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Blackpool is without a doubt the premier seaside destination in the UK with millions of holidaymakers visiting every year, however it’s easy to overlook the fact that this is a relatively new town in relation to the history of these islands. 

Indeed, until the mid eighteenth century, Blackpool was a tiny insignificant hamlet and it only became a fashionable destination later in the 1700s when visitors began to arrive in order to partake in sea bathing which had become popular for health reasons. Several hotels had opened to cater for the increase in visitor numbers by 1781 and in 1846 the railway reached the town, thus enabling many more visitors to enjoy the sea air.

Throughout the nineteenth century, Blackpool grew in size from a small town to a major seaside resort with the three piers and many of the current attractions such as the Blackpool Tower opening by the end of the century.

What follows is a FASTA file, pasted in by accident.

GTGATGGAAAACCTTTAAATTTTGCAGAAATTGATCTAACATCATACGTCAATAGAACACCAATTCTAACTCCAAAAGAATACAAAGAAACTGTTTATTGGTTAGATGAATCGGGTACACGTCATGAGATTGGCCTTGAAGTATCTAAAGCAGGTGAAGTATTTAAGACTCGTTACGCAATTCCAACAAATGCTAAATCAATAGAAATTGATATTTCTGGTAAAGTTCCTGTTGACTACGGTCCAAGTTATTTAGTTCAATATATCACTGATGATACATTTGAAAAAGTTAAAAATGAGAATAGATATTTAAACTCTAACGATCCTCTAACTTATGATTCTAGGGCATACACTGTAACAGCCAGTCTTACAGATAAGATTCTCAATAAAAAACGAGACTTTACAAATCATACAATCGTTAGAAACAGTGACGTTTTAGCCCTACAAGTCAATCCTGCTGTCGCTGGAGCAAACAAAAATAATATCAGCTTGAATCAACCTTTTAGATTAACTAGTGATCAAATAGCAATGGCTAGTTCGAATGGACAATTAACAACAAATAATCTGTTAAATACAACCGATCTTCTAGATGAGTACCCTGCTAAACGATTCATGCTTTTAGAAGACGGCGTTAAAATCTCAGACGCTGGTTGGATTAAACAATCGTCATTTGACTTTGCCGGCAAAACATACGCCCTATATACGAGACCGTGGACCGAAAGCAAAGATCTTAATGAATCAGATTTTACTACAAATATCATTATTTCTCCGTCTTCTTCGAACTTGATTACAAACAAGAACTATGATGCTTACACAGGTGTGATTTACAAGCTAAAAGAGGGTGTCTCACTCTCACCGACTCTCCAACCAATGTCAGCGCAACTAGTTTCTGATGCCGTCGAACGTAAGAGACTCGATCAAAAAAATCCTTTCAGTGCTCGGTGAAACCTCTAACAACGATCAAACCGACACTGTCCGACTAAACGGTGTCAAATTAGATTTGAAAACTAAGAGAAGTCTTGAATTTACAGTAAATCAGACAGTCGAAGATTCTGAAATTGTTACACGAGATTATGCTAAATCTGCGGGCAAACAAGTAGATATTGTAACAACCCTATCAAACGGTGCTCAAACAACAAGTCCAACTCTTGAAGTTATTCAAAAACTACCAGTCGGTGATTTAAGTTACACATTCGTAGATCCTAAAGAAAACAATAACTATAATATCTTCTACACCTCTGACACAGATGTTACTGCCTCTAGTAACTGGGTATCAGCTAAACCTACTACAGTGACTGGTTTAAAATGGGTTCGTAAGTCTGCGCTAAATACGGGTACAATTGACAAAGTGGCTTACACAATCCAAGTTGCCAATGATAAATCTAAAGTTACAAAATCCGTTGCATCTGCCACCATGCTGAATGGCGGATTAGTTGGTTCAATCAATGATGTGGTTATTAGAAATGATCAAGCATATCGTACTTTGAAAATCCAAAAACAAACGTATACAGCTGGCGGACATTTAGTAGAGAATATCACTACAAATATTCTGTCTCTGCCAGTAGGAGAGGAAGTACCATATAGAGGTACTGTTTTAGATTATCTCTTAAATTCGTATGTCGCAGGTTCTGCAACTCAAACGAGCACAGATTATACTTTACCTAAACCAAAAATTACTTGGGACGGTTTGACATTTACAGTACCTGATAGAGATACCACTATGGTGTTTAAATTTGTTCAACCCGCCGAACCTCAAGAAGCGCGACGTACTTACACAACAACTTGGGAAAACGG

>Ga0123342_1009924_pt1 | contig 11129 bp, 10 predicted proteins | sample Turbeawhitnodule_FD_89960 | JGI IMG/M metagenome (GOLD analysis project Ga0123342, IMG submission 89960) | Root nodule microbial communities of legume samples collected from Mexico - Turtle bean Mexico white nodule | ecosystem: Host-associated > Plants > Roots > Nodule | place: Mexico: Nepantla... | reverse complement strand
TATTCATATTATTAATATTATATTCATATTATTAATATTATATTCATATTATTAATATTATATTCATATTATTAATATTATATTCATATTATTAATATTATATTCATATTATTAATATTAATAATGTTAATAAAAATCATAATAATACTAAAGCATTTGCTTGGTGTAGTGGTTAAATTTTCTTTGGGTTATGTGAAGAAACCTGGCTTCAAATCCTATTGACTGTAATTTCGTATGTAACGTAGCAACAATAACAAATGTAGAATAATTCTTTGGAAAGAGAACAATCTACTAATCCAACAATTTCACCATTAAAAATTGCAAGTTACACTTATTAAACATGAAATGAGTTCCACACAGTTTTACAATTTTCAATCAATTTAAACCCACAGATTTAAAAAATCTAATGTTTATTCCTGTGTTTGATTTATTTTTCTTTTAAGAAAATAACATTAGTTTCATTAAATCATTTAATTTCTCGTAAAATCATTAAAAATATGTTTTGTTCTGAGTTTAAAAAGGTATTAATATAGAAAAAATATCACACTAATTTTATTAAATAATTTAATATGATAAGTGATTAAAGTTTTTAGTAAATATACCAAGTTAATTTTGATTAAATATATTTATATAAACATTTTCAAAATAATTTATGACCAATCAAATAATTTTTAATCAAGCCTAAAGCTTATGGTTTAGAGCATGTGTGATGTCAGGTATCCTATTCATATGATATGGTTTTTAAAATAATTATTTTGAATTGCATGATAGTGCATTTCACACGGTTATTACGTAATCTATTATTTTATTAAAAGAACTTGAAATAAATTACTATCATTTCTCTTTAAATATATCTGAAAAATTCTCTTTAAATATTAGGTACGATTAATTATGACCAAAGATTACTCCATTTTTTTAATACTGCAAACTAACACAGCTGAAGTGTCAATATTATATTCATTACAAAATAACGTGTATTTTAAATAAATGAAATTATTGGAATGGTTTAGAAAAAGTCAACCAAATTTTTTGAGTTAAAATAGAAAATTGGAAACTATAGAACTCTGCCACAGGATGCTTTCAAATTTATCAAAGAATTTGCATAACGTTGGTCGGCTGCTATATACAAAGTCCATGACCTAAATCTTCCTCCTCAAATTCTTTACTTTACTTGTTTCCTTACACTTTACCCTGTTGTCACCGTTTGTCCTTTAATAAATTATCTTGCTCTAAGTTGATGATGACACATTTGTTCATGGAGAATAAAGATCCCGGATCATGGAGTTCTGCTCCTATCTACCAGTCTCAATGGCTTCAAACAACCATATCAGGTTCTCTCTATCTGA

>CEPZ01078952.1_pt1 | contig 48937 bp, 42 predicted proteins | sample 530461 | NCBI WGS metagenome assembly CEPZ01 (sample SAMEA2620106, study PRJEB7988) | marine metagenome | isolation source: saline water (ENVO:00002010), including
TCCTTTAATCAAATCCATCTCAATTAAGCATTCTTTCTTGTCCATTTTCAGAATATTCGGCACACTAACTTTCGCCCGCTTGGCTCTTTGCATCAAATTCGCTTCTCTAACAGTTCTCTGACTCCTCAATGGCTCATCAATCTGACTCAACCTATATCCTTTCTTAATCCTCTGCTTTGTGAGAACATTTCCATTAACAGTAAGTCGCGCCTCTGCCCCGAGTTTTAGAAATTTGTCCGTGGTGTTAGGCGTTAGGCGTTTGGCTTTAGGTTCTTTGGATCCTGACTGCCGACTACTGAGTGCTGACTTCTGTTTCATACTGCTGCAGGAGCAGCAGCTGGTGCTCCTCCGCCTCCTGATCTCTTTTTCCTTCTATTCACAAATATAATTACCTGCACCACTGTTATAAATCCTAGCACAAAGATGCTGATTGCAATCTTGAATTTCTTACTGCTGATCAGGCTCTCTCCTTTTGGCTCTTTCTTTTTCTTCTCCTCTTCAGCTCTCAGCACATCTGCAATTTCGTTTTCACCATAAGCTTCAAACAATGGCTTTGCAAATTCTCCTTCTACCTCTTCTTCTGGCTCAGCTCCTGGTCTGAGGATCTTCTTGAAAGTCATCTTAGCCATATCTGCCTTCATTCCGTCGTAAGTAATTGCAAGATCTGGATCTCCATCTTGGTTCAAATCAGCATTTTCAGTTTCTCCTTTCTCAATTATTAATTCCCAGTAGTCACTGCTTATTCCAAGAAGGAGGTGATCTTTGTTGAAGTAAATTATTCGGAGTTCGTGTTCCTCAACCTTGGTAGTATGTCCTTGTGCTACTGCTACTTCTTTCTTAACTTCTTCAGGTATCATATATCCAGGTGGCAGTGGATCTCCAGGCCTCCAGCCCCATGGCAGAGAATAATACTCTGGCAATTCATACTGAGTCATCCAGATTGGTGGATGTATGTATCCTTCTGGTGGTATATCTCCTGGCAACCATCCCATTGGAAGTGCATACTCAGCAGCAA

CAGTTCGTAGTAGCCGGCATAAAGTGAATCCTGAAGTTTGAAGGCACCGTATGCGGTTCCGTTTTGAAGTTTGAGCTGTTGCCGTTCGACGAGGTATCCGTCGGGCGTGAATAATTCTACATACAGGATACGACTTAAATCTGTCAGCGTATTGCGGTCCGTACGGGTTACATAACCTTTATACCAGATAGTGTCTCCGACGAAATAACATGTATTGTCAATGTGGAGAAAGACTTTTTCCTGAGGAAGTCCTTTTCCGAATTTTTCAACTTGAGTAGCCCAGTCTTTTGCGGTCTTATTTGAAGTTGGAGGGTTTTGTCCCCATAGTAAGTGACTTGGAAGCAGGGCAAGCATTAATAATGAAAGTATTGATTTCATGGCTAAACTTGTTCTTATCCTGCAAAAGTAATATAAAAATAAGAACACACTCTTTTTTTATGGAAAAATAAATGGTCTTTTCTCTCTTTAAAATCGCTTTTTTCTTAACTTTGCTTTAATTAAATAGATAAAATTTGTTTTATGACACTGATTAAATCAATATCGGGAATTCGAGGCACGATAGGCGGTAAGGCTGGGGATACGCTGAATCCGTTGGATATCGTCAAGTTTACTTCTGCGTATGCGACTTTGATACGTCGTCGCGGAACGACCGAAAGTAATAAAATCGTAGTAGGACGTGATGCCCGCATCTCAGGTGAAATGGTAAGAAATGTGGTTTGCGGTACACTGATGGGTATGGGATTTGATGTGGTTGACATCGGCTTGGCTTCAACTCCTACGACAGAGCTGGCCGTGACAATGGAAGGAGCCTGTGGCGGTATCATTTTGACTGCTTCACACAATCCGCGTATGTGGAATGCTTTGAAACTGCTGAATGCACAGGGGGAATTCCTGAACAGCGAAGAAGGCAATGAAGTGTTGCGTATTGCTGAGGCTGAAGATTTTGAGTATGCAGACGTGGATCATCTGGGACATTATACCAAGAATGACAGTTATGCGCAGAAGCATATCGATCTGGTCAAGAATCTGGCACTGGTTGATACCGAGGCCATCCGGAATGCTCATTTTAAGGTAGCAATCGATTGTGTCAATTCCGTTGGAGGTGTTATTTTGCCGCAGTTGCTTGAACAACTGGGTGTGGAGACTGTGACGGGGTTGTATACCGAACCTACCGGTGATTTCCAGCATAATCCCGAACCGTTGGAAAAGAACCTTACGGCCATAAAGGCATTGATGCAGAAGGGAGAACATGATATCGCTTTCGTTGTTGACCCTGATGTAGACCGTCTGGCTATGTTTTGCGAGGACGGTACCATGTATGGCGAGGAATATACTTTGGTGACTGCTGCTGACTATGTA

By the middle of the twentieth century the population of Blackpool reached 147,000 and while this has declined in recent decades, the town is still one of the largest in Lancashire and continues to be a hugely popular seaside resort.

In the late 20th Century, the availability of low-cost foreign holidays had a significant impact on the visitor numbers at Blackpool and the town experienced a downturn in fortunes, however in recent years this trend has been reversed and the resort is enjoying something of a boom right now. 

Today, Blackpool is once again a thriving seaside destination with a large amount of inward investment and ever popular attractions such as the Blackpool Pleasure Beach, Blackpool Tower, SEALIFE Blackpool and the Blackpool Illuminations which draws in thousands of extra visitors during the winter months.